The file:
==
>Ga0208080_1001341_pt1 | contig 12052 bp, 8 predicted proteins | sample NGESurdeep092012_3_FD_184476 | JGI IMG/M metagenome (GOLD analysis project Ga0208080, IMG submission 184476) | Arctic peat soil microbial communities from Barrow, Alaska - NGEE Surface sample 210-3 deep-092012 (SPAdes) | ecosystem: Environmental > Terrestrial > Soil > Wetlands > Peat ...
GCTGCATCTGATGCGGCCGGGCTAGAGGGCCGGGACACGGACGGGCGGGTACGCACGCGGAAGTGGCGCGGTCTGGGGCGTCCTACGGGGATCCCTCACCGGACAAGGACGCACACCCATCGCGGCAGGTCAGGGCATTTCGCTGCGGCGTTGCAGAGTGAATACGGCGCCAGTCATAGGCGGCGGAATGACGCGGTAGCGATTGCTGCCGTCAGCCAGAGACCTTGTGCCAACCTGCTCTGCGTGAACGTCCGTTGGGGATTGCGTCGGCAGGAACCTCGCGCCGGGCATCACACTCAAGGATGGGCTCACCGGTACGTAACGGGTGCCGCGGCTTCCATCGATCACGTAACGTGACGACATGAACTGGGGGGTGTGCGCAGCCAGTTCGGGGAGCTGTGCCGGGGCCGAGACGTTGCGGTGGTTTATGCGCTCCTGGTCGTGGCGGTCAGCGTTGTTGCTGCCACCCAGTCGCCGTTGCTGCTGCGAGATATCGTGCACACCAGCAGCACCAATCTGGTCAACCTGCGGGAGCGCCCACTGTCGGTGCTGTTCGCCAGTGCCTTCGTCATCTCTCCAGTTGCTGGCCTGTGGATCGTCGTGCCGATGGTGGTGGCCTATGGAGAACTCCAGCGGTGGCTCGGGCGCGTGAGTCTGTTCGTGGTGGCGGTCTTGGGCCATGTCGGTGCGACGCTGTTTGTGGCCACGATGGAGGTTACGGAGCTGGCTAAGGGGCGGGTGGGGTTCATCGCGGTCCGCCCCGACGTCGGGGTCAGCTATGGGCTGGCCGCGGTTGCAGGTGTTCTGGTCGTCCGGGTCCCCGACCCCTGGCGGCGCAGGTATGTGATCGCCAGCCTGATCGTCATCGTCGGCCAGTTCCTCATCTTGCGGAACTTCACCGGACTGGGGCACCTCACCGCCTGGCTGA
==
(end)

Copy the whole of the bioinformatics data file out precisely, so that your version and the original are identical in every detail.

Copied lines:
>Ga0208080_1001341_pt1 | contig 12052 bp, 8 predicted proteins | sample NGESurdeep092012_3_FD_184476 | JGI IMG/M metagenome (GOLD analysis project Ga0208080, IMG submission 184476) | Arctic peat soil microbial communities from Barrow, Alaska - NGEE Surface sample 210-3 deep-092012 (SPAdes) | ecosystem: Environmental > Terrestrial > Soil > Wetlands > Peat ...
GCTGCATCTGATGCGGCCGGGCTAGAGGGCCGGGACACGGACGGGCGGGTACGCACGCGGAAGTGGCGCGGTCTGGGGCGTCCTACGGGGATCCCTCACCGGACAAGGACGCACACCCATCGCGGCAGGTCAGGGCATTTCGCTGCGGCGTTGCAGAGTGAATACGGCGCCAGTCATAGGCGGCGGAATGACGCGGTAGCGATTGCTGCCGTCAGCCAGAGACCTTGTGCCAACCTGCTCTGCGTGAACGTCCGTTGGGGATTGCGTCGGCAGGAACCTCGCGCCGGGCATCACACTCAAGGATGGGCTCACCGGTACGTAACGGGTGCCGCGGCTTCCATCGATCACGTAACGTGACGACATGAACTGGGGGGTGTGCGCAGCCAGTTCGGGGAGCTGTGCCGGGGCCGAGACGTTGCGGTGGTTTATGCGCTCCTGGTCGTGGCGGTCAGCGTTGTTGCTGCCACCCAGTCGCCGTTGCTGCTGCGAGATATCGTGCACACCAGCAGCACCAATCTGGTCAACCTGCGGGAGCGCCCACTGTCGGTGCTGTTCGCCAGTGCCTTCGTCATCTCTCCAGTTGCTGGCCTGTGGATCGTCGTGCCGATGGTGGTGGCCTATGGAGAACTCCAGCGGTGGCTCGGGCGCGTGAGTCTGTTCGTGGTGGCGGTCTTGGGCCATGTCGGTGCGACGCTGTTTGTGGCCACGATGGAGGTTACGGAGCTGGCTAAGGGGCGGGTGGGGTTCATCGCGGTCCGCCCCGACGTCGGGGTCAGCTATGGGCTGGCCGCGGTTGCAGGTGTTCTGGTCGTCCGGGTCCCCGACCCCTGGCGGCGCAGGTATGTGATCGCCAGCCTGATCGTCATCGTCGGCCAGTTCCTCATCTTGCGGAACTTCACCGGACTGGGGCACCTCACCGCCTGGCTGA